SHAKE-UP AT DISNEY : Co-Pilots of the Next Studio Era : PROFILE: RICHARD FRANK : Taking Over the Hugely Profitable TV Division He Built
Richard Frank, the new chairman of Disney Television & Telecommunications, has never received the public attention given Jeffrey Katzenberg, the outgoing chairman. But Frank is highly respected within the industry as having helped build an enormously profitable TV business for Disney.
Now, under the reorganization of Walt Disney Studios, Frank will have responsibility for an estimated 80% of the studio’s $4.5 billion in revenue. His duties encompass everything from TV to home video to Disney’s nascent telecommunications operations.
“The Walt Disney Studios as a concept no longer exists,” Frank said. “That was a concept that was good 10 years ago when we all came here, but the world has changed drastically. There’s a new world out there, which is the production and distribution of electronic software in all the different media coming to the fore.”
At Disney, Frank has become the studio’s resident guru on new-media technology. He was the principal organizer of this year’s “superhighway summit conference” at UCLA, which attracted an all-star cast of Hollywood players and Vice President Al Gore.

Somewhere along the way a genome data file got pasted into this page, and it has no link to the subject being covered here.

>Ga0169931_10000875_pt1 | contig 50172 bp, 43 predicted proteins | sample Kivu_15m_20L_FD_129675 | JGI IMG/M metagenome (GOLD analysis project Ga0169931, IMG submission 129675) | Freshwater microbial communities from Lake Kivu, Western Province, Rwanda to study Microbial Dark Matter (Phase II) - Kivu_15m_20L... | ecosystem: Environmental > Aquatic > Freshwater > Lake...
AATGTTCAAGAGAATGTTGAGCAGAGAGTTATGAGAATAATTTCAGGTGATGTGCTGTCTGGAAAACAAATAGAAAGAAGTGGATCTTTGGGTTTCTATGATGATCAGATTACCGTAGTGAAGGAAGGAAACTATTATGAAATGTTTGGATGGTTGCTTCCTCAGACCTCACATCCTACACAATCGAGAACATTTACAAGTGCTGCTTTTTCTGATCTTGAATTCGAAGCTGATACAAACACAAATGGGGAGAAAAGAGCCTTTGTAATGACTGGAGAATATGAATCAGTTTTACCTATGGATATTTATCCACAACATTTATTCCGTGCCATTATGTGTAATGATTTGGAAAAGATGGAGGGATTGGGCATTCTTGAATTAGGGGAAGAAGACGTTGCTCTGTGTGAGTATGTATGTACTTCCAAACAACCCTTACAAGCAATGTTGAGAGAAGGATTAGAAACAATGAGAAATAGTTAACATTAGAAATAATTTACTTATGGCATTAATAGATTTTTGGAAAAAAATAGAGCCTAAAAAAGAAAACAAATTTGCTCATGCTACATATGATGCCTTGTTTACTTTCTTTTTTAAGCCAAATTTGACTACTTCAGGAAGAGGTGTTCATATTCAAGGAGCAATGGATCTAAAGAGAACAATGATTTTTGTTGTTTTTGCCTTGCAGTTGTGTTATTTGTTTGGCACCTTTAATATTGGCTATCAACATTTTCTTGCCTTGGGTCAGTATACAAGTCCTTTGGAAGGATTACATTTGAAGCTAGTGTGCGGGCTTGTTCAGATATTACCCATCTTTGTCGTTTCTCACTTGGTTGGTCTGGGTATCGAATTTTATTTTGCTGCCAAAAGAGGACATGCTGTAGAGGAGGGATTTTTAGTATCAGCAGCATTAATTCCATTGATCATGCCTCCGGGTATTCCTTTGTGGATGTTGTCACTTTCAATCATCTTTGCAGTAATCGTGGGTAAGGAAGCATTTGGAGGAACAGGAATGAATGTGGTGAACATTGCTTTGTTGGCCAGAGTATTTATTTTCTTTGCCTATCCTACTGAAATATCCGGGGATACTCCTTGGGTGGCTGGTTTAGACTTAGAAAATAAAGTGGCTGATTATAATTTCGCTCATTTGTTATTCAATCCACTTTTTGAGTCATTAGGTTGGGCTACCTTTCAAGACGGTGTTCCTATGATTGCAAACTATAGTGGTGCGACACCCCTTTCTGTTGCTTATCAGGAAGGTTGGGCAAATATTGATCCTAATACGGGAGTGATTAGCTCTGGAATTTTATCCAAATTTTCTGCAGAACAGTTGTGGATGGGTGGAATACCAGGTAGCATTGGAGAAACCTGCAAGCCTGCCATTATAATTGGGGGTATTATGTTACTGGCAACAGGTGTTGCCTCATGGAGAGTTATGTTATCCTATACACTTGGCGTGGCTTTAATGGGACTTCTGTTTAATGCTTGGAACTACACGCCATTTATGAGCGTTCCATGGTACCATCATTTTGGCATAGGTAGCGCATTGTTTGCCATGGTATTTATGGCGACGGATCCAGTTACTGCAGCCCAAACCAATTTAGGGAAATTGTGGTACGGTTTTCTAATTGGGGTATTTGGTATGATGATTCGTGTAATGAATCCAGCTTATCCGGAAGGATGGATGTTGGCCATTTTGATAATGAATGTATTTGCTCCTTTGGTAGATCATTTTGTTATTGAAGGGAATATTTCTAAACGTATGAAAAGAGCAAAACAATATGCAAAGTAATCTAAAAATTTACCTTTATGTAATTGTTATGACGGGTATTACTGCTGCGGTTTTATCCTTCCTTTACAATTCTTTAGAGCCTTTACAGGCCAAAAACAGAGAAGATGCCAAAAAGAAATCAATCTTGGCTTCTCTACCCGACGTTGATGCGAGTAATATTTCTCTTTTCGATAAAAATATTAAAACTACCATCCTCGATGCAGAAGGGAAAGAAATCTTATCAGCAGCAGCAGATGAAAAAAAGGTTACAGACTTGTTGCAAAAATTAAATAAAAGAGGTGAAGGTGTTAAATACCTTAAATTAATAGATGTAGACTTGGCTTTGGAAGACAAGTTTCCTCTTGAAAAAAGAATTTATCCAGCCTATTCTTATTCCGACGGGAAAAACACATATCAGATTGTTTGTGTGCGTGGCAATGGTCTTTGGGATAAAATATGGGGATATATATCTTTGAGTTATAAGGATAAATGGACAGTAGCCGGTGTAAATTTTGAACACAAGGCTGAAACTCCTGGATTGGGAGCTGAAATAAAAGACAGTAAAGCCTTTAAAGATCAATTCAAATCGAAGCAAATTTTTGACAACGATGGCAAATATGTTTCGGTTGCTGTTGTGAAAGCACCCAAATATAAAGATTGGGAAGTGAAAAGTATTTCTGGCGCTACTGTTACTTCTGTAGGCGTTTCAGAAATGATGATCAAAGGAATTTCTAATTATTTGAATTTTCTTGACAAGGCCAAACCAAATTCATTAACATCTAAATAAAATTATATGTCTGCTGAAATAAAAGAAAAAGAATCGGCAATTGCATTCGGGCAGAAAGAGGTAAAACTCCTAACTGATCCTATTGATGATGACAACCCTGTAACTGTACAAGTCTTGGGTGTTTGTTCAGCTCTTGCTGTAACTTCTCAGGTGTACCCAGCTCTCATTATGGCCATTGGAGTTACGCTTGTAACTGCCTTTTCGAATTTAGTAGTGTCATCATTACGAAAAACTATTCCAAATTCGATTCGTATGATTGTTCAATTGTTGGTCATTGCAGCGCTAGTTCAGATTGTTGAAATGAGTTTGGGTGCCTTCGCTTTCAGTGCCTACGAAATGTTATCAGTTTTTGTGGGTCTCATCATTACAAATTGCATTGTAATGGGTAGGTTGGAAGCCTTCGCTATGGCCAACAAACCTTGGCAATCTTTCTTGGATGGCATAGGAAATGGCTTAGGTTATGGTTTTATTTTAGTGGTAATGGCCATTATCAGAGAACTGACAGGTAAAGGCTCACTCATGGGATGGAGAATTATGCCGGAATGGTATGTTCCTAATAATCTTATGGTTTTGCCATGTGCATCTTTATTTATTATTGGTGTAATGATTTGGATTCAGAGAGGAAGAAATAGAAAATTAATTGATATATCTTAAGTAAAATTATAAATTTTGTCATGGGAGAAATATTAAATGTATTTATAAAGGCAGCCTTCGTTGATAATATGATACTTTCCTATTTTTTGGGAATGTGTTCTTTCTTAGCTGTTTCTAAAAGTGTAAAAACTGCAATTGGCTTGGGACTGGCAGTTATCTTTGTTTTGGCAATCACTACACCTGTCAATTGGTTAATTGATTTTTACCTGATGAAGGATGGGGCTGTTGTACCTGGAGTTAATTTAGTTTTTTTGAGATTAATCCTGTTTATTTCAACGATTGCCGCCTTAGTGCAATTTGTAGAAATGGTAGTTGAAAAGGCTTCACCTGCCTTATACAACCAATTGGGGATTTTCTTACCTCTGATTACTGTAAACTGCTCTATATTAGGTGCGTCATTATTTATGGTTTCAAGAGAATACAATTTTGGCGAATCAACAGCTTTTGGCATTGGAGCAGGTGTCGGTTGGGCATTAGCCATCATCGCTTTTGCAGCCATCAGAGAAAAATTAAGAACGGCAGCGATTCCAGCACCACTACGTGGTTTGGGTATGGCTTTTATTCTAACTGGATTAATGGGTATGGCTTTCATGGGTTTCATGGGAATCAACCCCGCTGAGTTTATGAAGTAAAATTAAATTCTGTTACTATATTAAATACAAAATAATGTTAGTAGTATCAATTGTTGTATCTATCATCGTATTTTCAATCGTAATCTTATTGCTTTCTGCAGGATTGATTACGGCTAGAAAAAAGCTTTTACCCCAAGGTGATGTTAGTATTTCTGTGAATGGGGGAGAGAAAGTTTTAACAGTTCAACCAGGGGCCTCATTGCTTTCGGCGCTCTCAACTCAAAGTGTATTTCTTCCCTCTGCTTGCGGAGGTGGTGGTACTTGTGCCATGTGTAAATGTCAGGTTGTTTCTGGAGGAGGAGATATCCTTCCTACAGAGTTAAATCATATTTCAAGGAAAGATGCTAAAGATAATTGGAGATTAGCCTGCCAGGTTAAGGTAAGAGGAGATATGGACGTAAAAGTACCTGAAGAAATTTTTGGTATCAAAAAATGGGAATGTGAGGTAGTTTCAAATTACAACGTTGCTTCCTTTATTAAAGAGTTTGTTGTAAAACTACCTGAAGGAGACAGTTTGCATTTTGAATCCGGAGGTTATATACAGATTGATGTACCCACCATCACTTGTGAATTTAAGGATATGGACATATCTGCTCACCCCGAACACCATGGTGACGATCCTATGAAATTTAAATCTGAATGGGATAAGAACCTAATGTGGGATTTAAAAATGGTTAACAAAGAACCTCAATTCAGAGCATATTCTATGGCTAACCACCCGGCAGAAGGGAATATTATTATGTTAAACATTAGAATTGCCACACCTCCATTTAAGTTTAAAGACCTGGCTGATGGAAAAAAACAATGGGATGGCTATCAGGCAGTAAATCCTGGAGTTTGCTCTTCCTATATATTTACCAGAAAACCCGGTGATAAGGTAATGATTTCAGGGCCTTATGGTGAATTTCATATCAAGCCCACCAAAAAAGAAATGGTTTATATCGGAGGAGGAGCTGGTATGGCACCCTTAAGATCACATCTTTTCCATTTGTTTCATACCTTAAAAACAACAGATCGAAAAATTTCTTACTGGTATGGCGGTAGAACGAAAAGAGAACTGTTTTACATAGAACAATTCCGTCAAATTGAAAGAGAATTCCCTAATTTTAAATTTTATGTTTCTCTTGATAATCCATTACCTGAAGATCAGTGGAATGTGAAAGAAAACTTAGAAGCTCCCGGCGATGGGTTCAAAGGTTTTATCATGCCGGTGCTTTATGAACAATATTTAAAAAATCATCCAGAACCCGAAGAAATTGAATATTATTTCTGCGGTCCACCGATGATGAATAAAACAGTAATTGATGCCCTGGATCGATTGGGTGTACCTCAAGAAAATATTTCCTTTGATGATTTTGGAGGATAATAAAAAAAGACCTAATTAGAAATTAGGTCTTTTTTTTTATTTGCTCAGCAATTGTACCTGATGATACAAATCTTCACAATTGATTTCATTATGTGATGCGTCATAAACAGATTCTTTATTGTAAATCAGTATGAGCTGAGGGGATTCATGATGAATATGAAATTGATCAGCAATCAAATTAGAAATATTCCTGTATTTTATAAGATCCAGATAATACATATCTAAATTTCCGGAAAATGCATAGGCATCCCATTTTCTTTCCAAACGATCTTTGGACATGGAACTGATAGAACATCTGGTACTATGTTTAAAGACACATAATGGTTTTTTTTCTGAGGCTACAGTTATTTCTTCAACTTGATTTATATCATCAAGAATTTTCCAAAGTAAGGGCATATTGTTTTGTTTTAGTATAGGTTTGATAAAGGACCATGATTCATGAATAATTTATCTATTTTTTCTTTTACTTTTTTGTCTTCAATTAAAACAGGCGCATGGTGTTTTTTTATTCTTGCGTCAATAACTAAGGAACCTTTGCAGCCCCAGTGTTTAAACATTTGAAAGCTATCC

Frank has long felt that the public does not appreciate the role TV has played in Hollywood’s bottom line. In a recent speech to Hollywood publicists, he called on them to overcome their inferiority complex and trumpet the medium’s achievements.
Disney TV, essentially dormant when Frank took the reins in 1985, now produces 32 hours of programming each week, from top-rated “Home Improvement” to “Bill Nye the Science Guy” on cable. He got Disney back into the television business the old-fashioned way: He spent lavishly. In the early 1990s, Disney had to build its stable of TV writers and producers from scratch and, along with Columbia Pictures, became known as the home of the multimillion-dollar deal.
Frank’s gambit, unlike Columbia’s, paid off: The syndication revenue alone from “Home Improvement"--more than $600 million--will cover the studio’s TV overhead for years.
The studio’s other hits--helped in no small measure by the production duo of Paul Witt and Tony Thomas-Harris--have included “Empty Nest” and “The Golden Girls.” Disney also became a force in syndication, whisking away “Siskel & Ebert” from public TV and introducing “Live With Regis & Kathie Lee” nationwide.
A former general manager of KCOP-TV (Channel 13), Frank came up on the station side of the business, working in ad sales and marketing. In 1977, he moved to Paramount to head that studio’s syndication division and was joined there by his cousin Randy Reiss. Reiss later moved with Frank to Disney, where he now oversees KCAL-TV.